EEG and Space

EEG researchers are opening new frontiers for exploring the human brain beyond the Earth. EEG research on humans in space travel is becoming a key field in order to improve pilots and astronauts training and well-being.

Through Neuroelectrics’ mother company Starlab we have strong links to the Space industry and the European Space Agency and we are very excited about the future of neuroscience in orbit and beyond. In this blog entry we want to present several projects that relate neuroscience and space.

Photo credit: Mars UK Crew 134, Mars Desert Research Station

Zero gravity flights

Reduced gravity can induce high levels of stress in pilots and astronauts. Starlab is involved in a project regarding a zero gravity flight or parabolic flight, which aims at obtaining the stress level of a subject by recording simultaneously EEG (Electro Encephalogram), ECG (Electro Cardiogram) and GSR (Galvanic Skin Response). The first both signals will be recorded from Enobio and the latter from a Shimmer device.

This way, we will be able to test the EEG performance before using it in space in order to validate operational and experimental procedures for a future space flight.

High performance flights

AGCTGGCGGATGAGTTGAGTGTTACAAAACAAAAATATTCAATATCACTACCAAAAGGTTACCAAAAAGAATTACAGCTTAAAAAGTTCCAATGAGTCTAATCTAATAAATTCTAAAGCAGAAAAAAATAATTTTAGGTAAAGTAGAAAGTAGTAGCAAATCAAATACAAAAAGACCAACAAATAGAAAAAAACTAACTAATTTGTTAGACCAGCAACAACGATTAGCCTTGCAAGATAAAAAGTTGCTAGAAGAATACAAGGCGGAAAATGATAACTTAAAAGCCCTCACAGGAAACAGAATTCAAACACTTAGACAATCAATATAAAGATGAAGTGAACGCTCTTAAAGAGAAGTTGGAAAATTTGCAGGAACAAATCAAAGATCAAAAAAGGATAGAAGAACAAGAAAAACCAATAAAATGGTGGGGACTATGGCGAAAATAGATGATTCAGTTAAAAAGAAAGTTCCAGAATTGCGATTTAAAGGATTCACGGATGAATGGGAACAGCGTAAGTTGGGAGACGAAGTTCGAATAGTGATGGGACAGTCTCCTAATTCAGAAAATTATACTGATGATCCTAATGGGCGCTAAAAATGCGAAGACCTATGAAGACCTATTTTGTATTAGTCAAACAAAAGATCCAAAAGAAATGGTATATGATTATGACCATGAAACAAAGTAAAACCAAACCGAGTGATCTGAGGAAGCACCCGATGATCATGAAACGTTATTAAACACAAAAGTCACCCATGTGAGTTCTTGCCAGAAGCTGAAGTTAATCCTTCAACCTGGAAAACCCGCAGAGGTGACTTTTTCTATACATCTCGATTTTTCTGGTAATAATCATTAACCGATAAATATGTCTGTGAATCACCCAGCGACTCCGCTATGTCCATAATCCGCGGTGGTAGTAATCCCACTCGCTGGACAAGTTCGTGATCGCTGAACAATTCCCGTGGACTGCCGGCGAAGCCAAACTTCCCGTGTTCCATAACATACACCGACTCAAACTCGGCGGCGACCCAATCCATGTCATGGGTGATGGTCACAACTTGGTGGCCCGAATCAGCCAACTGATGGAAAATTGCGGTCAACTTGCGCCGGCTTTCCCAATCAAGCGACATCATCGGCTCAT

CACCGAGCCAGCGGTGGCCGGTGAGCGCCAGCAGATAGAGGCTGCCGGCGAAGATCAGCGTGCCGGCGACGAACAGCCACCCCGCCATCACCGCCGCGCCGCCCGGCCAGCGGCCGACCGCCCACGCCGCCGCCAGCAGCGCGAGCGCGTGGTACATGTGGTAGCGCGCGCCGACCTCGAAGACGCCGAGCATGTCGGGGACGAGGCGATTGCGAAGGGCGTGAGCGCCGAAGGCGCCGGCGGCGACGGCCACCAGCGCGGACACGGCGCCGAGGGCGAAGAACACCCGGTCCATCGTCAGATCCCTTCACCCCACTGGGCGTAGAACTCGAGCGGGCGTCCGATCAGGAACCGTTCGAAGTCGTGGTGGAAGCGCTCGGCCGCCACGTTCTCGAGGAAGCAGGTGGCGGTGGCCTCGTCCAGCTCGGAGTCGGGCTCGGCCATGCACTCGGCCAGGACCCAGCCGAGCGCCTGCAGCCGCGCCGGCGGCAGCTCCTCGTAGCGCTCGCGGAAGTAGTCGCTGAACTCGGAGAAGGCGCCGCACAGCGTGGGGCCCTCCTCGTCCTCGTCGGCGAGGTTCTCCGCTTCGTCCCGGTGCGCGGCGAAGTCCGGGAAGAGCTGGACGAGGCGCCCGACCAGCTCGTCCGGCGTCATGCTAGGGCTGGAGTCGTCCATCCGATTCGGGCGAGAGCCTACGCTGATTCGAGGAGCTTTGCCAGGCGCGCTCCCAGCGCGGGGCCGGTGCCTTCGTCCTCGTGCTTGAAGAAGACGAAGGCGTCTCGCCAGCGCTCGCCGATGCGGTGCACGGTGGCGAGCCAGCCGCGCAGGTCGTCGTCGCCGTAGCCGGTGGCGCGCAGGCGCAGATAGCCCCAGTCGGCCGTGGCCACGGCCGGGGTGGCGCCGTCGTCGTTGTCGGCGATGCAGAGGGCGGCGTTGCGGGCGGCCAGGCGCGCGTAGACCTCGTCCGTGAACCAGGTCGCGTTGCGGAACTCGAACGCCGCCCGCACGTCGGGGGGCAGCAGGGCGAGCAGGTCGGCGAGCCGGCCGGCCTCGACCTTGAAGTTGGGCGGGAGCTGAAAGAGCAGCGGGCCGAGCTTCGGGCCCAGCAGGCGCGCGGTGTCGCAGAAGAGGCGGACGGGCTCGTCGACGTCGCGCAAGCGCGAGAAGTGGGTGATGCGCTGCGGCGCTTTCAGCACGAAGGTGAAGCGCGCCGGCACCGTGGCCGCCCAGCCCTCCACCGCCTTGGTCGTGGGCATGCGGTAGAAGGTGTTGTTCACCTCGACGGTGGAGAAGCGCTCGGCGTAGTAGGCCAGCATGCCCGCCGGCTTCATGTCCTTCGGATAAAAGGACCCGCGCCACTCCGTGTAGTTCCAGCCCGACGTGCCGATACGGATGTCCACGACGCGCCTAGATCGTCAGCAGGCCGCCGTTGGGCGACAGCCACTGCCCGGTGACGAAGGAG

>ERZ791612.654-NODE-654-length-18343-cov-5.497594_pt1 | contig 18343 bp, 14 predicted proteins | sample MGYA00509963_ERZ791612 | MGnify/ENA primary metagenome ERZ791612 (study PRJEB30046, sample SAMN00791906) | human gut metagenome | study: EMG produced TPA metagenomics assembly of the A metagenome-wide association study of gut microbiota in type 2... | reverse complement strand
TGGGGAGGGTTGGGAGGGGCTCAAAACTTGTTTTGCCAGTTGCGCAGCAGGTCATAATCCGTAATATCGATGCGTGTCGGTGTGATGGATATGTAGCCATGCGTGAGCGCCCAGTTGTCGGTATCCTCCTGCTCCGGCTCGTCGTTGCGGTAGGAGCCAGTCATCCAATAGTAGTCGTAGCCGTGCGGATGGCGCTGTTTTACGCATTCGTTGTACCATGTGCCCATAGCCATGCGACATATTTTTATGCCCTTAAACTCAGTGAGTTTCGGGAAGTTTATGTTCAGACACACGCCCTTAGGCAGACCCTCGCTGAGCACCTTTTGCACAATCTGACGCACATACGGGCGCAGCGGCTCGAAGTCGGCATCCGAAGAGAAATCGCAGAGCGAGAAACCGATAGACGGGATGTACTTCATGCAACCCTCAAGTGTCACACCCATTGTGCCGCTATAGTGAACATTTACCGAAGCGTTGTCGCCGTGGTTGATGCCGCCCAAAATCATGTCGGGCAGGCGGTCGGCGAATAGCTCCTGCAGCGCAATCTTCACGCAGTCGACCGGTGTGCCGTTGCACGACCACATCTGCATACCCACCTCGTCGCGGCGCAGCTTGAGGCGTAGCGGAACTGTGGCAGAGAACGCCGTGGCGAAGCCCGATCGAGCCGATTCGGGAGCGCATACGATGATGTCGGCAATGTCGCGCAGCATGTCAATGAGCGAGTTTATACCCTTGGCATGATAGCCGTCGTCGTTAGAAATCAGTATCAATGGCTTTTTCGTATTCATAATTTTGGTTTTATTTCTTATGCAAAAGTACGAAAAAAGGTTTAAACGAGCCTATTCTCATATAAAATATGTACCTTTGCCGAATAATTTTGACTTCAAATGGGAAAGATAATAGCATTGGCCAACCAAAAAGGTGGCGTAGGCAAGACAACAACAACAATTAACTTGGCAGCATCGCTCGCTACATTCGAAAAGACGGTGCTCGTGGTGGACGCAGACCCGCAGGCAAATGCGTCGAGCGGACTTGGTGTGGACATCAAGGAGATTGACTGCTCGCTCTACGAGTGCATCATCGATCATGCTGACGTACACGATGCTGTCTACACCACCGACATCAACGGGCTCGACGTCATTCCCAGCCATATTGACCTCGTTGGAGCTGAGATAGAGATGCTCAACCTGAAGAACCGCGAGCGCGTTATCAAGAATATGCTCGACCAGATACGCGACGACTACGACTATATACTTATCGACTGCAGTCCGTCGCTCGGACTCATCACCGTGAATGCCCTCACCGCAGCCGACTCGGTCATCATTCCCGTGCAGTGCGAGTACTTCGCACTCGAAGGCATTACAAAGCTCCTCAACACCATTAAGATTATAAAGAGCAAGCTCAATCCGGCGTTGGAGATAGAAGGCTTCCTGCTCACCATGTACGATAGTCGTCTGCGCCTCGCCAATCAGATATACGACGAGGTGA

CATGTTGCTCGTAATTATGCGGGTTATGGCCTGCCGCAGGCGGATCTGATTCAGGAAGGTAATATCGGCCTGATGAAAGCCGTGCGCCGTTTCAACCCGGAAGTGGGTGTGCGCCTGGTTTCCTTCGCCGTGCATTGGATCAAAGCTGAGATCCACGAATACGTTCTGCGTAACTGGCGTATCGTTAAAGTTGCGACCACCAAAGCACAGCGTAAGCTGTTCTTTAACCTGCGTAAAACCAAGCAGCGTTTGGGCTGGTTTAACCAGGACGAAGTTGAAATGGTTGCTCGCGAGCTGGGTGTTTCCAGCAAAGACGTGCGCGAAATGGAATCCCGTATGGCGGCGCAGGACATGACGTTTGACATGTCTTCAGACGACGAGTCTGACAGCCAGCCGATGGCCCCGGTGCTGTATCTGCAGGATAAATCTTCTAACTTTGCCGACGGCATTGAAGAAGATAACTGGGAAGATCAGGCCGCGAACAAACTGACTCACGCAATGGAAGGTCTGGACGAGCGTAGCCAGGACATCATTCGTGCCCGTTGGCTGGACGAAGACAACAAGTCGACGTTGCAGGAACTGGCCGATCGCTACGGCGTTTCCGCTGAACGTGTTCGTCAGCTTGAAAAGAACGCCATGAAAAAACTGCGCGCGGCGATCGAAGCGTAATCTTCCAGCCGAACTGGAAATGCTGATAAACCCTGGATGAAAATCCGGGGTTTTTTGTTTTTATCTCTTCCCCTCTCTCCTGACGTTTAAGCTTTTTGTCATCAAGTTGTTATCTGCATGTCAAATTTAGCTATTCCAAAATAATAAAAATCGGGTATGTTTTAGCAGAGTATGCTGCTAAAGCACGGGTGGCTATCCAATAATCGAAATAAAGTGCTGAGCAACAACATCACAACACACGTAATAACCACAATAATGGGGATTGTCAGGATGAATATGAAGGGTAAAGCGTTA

Pilots exposed to extra gravitational force exhibit vestibular symptoms including depersonalisation and derealisation phenomena (DD). This is something similar to feeling that the external world is unreal. And since pilots get distance from the external environment, it may compromise their performance.

Starlab is participating in a project that tries to provide a neurological research for sensory and vestibular conflicts. To that aim an experiment will be done consisting in recording the EEG of a subject during a simulated high performance flight. In order to simulate the extra gravitational force, this experiment will be done on a short arm human centrifuge (SAHC) platform.

The planet Mars

The Mars Desert Research Station (MDRS) is a research facility that reproduces conditions similar to that of the planet Mars. The crew is isolated from other humans, reliant upon limited resources, and is limited by a narrow bandwidth to the outside world, an applied forty-minute time delay in all communications. What’s more, the relatively low, temperatures in the winter, Utah desert help invoke a sense of isolation for the crew who will not leave the habitat (a simulated landing module) without a full spacesuit for the duration of their Mission.

Neuroelectrics joined forces with MarsCrew134 Analogue Astronaut Expedition at the MDRS integrating the Enobio device for meditation, neurofeedback applications & Brain Computer Interfaces (BCI). Future plans for the scientific research team will be the integration of the Enobio device during a telemedicine session with a “Mars-to-Mars” communication in a longer duration analogue simulation expedition and with the European Space Agency, ESA, sponsored Concordia Station located in Antarctica.

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